Conversation with Marilyn Spiller


Marilyn created the blog, Waking Up the Ghost, which is a daily journal about maintaining temperance in a tipsy world and finding humor and humanity in life’s most ghastly situations. She stopped drinking in July 2013.

wutg-header


Liv: Lets kick off talking about your story. I read that you were a gallery owner, married with children, and at that time described yourself as a functioning alcoholic; what does a functioning alcoholic look like?

“…an alcoholic is unable to have honest relationships of any kind. And when you start hiding booze in the desk drawer or drinking at lunchtime or driving carpool tipsy, it all begins to unravel…”

Marilyn: I have since decided that there is no such thing as a “functioning alcoholic”. The term means you are able to have a family life and a job – you’re out of jail, you haven’t killed anyone I suppose, while you are using or drinking alcoholically. But an alcoholic is unable to have honest relationships of any kind. And when you start hiding booze in the desk drawer or drinking at lunchtime or driving carpool tipsy, it all begins to unravel. It falls apart eventually.

Liv: After closing the business and the end of your marriage, you moved to the Bahamas where you lived for eight years. What influenced that decision to move?

Marilyn: A bad, bad boyfriend I liken to Captain Ron from the movie of the same name. He had a serious morphine jones, drank a case of beer and smoked three packs of cigarettes a day. He was jobless, penniless and according to my friends, charmless. I have no idea what I saw in him… We went on vacation to Staniel Cay (I paid for it of course) and I just fell in love with the place. I eventually broke up with Captain Ron, but I bought a house and stayed in the islands.


staniel


Liv: You said that this is where your drinking began to escalate to a three bottles of wine a day habit – something which was described locally as a “Bahamian breakfast” – would you say that it was the culture that influenced your increase in alcohol consumption, or did that mask the underlying problem?

Marilyn: The culture was certainly a factor in the fast escalation of my alcoholism. On a small, private island in The Bahamas there are virtually no rules (except don’t steal and don’t kill). The island mottos are “things happen” and “it’s all good,” which sums up the devil may care attitude of the locals.

Staniel Cay is so beautiful and so decadent, I have seen a number of people who vacation/live there fall by the wayside. The extreme wealth, the azure water, the temptation for endless drugs, alcohol and sex is, well, tempting…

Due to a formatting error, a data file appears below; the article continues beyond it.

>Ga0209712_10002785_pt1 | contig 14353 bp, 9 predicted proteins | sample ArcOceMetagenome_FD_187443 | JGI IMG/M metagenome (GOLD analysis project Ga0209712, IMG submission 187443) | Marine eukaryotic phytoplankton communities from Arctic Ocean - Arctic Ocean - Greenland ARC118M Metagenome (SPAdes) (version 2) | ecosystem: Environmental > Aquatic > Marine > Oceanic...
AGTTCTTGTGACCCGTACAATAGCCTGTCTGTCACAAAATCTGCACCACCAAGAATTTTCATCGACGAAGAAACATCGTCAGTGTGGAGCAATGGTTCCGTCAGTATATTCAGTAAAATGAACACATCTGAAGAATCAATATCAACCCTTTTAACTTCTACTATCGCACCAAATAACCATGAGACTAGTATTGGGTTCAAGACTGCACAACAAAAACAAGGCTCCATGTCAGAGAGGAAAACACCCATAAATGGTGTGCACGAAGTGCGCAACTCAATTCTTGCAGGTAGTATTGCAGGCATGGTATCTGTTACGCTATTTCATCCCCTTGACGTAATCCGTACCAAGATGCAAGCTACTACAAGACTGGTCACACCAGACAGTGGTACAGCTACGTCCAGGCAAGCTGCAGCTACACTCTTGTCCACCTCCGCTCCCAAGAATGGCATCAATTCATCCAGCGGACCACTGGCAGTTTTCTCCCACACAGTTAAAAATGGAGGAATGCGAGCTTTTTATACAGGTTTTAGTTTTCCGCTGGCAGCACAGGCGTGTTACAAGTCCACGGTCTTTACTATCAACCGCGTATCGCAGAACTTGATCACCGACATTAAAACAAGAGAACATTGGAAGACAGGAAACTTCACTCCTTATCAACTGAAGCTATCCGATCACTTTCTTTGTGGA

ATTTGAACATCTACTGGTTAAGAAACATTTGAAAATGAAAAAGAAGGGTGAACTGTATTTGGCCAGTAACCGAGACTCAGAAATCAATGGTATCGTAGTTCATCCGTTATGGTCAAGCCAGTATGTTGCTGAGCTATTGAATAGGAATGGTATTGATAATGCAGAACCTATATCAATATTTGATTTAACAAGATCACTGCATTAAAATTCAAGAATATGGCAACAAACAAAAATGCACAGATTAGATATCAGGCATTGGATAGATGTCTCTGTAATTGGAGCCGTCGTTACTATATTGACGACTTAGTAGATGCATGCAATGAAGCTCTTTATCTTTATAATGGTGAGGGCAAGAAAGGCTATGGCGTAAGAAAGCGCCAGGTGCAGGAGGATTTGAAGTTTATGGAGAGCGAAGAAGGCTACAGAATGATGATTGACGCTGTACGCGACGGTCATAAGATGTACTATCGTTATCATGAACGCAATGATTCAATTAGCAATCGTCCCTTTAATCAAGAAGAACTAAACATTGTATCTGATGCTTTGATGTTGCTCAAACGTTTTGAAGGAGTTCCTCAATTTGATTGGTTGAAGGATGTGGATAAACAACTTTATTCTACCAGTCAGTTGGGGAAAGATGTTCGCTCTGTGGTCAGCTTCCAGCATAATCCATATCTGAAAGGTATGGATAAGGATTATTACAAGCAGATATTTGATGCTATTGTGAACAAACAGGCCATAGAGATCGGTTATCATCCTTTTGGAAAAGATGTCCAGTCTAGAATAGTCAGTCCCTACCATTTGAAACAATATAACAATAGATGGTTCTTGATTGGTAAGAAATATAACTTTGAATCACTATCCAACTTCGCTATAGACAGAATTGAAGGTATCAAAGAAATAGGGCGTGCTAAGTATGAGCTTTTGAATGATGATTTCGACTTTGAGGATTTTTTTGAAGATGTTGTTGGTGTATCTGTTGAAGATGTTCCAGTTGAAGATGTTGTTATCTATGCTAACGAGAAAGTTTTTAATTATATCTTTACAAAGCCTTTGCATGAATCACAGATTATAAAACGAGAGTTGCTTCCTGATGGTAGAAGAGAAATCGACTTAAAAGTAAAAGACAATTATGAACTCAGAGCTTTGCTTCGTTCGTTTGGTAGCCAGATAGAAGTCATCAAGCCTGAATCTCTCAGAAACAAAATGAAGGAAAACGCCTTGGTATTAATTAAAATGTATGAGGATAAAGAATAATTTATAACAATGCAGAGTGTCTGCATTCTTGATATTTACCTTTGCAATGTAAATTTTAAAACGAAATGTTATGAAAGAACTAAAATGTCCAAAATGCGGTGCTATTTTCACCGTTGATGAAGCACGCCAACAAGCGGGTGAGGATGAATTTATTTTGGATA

Liv: In describing the meaning of the blog’s name, you described a situation in which you were sitting on a beach with a jaundiced Bahamian who refused a drink because he knew that to have one would lead to another, and would ‘wake up the ghost’. What did that description stir up within you?

Marilyn: At the time, I remember being shit-faced drunk and thinking that I had never seen a Bahamian refuse a free drink before. I registered that, yes, one drink always leads to many drinks, but it was not revelatory or cautionary. I was deep into my addiction at the time and frankly, having a blast (when I wasn’t falling down or crashing golf carts). It wasn’t until after I quit that the quote came back to me with such meaning.


133804165


Liv: Upon reflecting on sobriety, you said

‘The fact is, some of us can’t just place flowers on the grave and remember the good times. We find ourselves as the sun comes up, passed out in the graveyard: covered in dirt, a rusted shovel, a deep hole, and oh shit – an empty casket …’

Can you elaborate on this, specifically how, as alcoholics, how we differ from those who are able to have a drink and a good time?

Marilyn: Well, let me put it this way: I thought I was just part of the crazy island culture – I got drunk, but everyone got drunk. In fact, I later heard that everyone was worried about me. At the end of my time in The Bahamas, I hardly looked out the window at the topaz water or venturedoutside during the day. I hurt myself all the time – knocked out my teeth, hematomas on my shins and forehead…